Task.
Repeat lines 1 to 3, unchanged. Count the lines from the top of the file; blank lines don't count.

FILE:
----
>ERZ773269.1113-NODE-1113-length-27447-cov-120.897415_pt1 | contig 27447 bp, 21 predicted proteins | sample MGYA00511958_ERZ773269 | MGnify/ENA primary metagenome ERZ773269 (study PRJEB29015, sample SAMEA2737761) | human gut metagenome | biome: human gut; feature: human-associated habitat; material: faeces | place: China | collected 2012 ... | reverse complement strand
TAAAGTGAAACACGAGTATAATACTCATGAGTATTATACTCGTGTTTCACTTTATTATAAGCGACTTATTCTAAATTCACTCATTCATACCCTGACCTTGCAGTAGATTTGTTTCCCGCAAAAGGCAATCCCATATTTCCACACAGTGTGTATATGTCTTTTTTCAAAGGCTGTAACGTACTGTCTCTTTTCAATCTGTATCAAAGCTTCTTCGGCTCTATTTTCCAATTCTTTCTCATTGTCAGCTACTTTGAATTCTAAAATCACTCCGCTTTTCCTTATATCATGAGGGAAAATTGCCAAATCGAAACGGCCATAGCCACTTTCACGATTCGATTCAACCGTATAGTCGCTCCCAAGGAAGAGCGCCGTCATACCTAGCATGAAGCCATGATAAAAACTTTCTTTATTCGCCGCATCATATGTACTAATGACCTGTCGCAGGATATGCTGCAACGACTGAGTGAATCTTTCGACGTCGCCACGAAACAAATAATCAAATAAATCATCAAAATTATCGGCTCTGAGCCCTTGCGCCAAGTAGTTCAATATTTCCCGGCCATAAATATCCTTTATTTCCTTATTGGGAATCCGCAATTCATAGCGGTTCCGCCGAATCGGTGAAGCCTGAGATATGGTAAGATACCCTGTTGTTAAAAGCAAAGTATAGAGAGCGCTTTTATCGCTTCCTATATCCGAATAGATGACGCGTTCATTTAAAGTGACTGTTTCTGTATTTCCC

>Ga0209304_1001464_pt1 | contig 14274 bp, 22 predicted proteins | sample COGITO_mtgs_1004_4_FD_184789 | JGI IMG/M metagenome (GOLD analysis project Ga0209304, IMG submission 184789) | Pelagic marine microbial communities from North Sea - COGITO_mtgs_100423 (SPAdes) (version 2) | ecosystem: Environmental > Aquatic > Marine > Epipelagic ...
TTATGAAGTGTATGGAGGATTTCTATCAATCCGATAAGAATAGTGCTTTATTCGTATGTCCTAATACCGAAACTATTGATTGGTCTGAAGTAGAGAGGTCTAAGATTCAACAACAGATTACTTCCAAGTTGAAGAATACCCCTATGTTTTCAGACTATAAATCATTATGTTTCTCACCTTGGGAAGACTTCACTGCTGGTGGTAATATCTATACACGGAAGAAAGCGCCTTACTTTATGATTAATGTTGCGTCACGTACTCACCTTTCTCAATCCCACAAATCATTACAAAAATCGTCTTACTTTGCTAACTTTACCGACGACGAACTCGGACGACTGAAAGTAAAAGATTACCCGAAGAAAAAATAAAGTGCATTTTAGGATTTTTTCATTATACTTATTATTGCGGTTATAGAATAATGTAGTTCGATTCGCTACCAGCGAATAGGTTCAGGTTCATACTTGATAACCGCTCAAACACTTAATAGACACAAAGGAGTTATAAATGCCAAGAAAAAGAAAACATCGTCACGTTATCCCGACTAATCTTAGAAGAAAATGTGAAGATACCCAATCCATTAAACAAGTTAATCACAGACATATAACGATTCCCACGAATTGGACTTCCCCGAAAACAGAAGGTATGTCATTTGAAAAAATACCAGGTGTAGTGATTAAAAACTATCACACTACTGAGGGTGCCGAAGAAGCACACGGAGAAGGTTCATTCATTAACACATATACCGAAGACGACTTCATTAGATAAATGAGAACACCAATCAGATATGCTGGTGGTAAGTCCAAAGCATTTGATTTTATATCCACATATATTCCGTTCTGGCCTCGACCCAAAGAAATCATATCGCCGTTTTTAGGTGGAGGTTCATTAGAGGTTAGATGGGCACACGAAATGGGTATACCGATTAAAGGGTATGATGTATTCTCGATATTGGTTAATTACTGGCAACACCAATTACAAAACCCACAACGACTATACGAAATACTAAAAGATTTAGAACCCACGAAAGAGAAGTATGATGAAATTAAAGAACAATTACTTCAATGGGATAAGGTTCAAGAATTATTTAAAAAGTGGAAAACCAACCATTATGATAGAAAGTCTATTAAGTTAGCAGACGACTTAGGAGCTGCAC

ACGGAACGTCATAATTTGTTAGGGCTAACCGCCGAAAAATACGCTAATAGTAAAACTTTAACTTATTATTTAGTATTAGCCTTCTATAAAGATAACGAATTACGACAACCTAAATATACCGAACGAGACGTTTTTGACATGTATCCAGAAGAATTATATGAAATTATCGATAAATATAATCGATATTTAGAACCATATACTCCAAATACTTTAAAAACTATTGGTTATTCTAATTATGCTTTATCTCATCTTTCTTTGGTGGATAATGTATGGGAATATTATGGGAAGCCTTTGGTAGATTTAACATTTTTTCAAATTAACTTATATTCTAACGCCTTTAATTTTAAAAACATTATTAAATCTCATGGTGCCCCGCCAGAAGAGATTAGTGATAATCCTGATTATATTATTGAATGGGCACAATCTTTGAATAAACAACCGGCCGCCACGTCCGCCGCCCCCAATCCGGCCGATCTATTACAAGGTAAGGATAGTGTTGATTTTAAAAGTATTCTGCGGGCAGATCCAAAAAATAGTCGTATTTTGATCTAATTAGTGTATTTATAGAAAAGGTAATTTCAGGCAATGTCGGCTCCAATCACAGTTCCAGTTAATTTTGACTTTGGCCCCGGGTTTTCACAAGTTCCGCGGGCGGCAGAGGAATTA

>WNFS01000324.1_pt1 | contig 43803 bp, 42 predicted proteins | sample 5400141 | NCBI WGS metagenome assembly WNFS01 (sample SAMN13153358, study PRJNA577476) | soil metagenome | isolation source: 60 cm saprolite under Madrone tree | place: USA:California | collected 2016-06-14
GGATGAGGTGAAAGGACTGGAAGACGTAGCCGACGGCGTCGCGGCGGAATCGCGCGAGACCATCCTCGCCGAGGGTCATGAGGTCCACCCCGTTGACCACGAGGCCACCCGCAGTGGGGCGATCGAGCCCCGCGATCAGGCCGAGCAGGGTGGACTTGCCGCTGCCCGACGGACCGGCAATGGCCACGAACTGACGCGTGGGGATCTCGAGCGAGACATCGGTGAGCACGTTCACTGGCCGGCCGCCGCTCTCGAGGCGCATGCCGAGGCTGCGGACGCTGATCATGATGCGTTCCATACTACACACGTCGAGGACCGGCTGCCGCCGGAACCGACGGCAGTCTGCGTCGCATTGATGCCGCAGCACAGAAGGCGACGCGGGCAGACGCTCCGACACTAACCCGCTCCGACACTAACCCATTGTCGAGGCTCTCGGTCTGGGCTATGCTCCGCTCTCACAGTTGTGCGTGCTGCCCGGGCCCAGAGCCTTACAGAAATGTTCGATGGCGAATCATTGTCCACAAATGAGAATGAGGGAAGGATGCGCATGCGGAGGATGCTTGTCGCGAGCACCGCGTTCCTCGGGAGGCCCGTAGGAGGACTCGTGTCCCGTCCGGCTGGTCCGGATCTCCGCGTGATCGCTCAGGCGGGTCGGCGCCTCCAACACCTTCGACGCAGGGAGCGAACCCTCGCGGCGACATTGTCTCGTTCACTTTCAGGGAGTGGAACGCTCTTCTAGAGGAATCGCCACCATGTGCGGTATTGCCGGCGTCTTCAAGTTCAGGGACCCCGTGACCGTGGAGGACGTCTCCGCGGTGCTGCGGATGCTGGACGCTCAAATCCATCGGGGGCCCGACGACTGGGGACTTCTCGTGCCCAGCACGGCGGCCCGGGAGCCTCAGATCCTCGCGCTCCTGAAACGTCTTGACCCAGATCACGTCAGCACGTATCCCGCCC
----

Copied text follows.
>ERZ773269.1113-NODE-1113-length-27447-cov-120.897415_pt1 | contig 27447 bp, 21 predicted proteins | sample MGYA00511958_ERZ773269 | MGnify/ENA primary metagenome ERZ773269 (study PRJEB29015, sample SAMEA2737761) | human gut metagenome | biome: human gut; feature: human-associated habitat; material: faeces | place: China | collected 2012 ... | reverse complement strand
TAAAGTGAAACACGAGTATAATACTCATGAGTATTATACTCGTGTTTCACTTTATTATAAGCGACTTATTCTAAATTCACTCATTCATACCCTGACCTTGCAGTAGATTTGTTTCCCGCAAAAGGCAATCCCATATTTCCACACAGTGTGTATATGTCTTTTTTCAAAGGCTGTAACGTACTGTCTCTTTTCAATCTGTATCAAAGCTTCTTCGGCTCTATTTTCCAATTCTTTCTCATTGTCAGCTACTTTGAATTCTAAAATCACTCCGCTTTTCCTTATATCATGAGGGAAAATTGCCAAATCGAAACGGCCATAGCCACTTTCACGATTCGATTCAACCGTATAGTCGCTCCCAAGGAAGAGCGCCGTCATACCTAGCATGAAGCCATGATAAAAACTTTCTTTATTCGCCGCATCATATGTACTAATGACCTGTCGCAGGATATGCTGCAACGACTGAGTGAATCTTTCGACGTCGCCACGAAACAAATAATCAAATAAATCATCAAAATTATCGGCTCTGAGCCCTTGCGCCAAGTAGTTCAATATTTCCCGGCCATAAATATCCTTTATTTCCTTATTGGGAATCCGCAATTCATAGCGGTTCCGCCGAATCGGTGAAGCCTGAGATATGGTAAGATACCCTGTTGTTAAAAGCAAAGTATAGAGAGCGCTTTTATCGCTTCCTATATCCGAATAGATGACGCGTTCATTTAAAGTGACTGTTTCTGTATTTCCC

>Ga0209304_1001464_pt1 | contig 14274 bp, 22 predicted proteins | sample COGITO_mtgs_1004_4_FD_184789 | JGI IMG/M metagenome (GOLD analysis project Ga0209304, IMG submission 184789) | Pelagic marine microbial communities from North Sea - COGITO_mtgs_100423 (SPAdes) (version 2) | ecosystem: Environmental > Aquatic > Marine > Epipelagic ...